The Big Reveal
We tried to find out your gender a week ago and we were all excited to tell our family and friends. We were getting ready to see my parents the next day and were planning a perfect way to surprise them with the announcement in person. But then you moved around too much for the doctor to be able to see and we were left waiting for another week.
We were a little bit disappointed, but then I realized that it just gave us another week with something to look forward to.
This morning we went to St. Luke’s Roosevelt Hospital for the anatomy ultrasound and after a few anxious moments, we found out that you’re no longer just our little baby. You’re our little baby girl!
Mommy has been thinking all along that you would be a girl. I don’t know if it’s because she wanted a girl, or if it’s because of all the old wives’ tales or if it was just a mother-daughter connection, but she was sure of it all along. The only moment of hesitation was last night when she had a clear-as-day dream that you were a boy. But I immediately dismissed that because when your cousin Gavin was about to be born, mommy had a dream that he would be an Asian genius.
As for me, I’ve been completely split about whether I wanted a boy or a girl first. Part of me wanted a boy because I think that’s what all guys want first. A boy as the oldest child can protect his younger sister(s). But part of me wanted a girl because there aren’t any other granddaughters in the family. If you were a boy, you would be the fourth one on the Barnes side.
Once I found out that you are a girl, however, I was ecstatic. You’re daddy’s little girl and I can’t wait to raise you and teach you all about life and Michigan football and boys and everything else.
Obviously, since I’ve never been in this position before, I can’t speak from experience, but it seems that there’s something more special to a father about a daughter than a son. I like the way that the politician and writer from the 1600-1700s, Joseph Addison, put it: “Certain is it that there is no kind of affection so purely angelic as of a father to a daughter. In love to our wives there is desire; to our sons, ambition; but to our daughters, there is something which there are no words to express.”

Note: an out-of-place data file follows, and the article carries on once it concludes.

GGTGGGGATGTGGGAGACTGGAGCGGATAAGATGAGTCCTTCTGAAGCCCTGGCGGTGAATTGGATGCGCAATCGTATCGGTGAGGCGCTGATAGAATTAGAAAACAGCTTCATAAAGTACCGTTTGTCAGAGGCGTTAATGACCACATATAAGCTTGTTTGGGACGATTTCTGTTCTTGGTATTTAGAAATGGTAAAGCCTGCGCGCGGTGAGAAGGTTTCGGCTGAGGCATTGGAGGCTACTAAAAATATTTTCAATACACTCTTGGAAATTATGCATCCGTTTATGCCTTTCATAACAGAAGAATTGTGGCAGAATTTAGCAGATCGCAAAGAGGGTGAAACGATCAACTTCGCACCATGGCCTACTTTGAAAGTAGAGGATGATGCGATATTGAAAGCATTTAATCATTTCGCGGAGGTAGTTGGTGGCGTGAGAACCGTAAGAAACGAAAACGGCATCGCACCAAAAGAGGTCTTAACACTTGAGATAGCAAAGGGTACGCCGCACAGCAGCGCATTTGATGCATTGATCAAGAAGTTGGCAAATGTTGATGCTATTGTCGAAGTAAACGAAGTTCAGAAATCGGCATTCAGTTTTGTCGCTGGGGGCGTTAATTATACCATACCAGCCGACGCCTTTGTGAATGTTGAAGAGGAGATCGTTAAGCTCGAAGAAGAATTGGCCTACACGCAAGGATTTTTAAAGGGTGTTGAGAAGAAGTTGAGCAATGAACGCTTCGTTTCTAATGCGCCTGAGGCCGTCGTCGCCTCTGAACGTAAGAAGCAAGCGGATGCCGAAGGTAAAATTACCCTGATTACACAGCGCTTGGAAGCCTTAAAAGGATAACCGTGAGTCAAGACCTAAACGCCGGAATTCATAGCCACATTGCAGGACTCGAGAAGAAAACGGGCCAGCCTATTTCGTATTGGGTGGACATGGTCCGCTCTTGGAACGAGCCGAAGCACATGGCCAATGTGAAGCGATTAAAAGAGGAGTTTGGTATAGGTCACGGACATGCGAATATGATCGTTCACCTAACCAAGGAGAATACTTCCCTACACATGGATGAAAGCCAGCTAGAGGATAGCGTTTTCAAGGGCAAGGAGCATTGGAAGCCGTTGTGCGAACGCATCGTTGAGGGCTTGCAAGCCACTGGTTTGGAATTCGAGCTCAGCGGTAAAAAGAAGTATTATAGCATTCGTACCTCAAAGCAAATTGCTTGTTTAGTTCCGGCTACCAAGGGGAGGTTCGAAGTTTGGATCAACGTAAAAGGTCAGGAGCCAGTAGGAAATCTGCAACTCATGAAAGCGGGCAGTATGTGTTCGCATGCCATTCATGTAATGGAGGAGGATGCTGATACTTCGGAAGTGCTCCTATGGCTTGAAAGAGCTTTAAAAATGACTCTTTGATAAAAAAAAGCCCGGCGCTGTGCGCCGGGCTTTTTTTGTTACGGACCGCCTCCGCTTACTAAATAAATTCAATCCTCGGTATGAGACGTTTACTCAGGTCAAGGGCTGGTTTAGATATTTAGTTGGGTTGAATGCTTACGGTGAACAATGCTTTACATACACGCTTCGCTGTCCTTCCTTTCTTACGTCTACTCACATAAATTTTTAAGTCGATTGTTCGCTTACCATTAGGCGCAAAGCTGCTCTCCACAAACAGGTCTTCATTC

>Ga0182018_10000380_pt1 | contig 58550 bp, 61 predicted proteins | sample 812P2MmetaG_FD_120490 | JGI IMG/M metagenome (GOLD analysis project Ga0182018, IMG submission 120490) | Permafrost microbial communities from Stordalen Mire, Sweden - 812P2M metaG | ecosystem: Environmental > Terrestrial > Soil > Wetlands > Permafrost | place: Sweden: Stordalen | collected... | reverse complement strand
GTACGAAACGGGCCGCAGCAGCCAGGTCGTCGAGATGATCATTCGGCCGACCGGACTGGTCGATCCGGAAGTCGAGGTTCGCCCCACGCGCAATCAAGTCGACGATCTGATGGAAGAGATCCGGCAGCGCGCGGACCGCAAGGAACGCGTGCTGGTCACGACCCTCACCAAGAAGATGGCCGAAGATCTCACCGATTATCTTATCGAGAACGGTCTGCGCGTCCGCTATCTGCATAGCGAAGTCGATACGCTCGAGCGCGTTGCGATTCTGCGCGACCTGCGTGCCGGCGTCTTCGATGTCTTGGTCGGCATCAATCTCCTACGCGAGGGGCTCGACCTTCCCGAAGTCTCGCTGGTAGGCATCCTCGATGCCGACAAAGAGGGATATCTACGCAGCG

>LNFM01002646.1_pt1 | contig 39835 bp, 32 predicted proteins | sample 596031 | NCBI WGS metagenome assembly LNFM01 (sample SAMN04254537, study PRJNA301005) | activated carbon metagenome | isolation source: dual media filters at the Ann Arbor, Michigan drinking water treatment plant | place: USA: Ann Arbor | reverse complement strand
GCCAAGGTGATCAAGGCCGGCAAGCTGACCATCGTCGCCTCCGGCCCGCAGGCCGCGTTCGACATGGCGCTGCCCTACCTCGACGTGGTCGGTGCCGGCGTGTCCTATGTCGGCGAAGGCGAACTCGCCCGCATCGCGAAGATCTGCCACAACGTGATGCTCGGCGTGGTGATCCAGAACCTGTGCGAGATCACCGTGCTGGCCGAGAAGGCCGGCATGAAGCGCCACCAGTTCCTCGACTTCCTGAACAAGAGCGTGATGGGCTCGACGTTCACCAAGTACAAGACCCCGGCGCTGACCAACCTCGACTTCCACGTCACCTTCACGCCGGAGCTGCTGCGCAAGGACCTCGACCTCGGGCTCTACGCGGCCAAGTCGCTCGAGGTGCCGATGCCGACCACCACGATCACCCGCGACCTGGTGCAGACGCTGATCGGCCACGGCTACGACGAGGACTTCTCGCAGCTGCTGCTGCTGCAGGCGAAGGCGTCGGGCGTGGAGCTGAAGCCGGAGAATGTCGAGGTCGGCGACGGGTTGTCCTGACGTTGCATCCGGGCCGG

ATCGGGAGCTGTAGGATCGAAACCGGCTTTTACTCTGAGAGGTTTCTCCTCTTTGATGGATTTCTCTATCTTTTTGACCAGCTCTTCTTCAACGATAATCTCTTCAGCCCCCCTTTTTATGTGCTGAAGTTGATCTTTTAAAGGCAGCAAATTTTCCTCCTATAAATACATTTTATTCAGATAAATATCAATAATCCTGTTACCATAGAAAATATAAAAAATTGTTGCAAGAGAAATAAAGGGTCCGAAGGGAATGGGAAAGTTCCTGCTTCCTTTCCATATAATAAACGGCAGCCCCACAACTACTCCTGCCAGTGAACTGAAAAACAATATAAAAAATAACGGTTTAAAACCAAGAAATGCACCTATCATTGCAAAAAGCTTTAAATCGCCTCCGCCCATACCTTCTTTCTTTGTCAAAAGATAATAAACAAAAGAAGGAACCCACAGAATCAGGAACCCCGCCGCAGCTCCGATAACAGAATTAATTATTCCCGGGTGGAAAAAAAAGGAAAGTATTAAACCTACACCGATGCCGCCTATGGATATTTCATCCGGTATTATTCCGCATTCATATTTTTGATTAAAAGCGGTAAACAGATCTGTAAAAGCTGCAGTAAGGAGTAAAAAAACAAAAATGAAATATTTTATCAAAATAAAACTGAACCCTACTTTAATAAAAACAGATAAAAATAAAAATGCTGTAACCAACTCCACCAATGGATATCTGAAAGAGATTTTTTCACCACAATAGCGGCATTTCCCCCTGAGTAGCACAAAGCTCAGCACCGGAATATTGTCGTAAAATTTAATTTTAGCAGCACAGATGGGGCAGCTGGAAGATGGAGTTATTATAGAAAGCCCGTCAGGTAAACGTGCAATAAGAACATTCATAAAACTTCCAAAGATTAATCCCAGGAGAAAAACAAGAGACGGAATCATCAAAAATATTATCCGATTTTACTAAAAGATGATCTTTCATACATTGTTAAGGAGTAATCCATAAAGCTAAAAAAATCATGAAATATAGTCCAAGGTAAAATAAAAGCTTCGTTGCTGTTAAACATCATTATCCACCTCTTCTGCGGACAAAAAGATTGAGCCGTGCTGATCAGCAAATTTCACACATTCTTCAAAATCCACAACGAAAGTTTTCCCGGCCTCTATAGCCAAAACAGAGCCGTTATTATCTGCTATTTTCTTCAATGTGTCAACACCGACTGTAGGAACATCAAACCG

No words to express, and yet here I am trying to write about what it will be like to raise you. I know that a young girl is so delicate and precious and it’s a huge responsibility as a father to raise her in a way that allows her to flourish. While it’s a huge responsibility, I can’t wait to dive in and take on that responsibility head-first.
A part of me is reflecting on the kind of world I’m bringing you into. A world in which terrorism has forever changed the way we go about our daily lives. A world in which millions of people are struggling to find jobs and hold onto their homes. A world in which our president cares more about his own celebrity than the safety and well-being of our country. And yet, with all of the peril we face right now, I can’t wait until you’re born so I can show you all of the beautiful parts of life.
In what I think should be one of the top albums of 2010, the Arcade Fire sings, “So can you understand why I want a daughter while I’m still young? I wanna hold her hand and show her some beauty before all this damage is done…”
That’s how I feel right now. I can’t wait to show you the sunrise or the ocean. I can’t wait to teach you how to love and to dance with you at your wedding. And above all, I can’t wait to be your dad.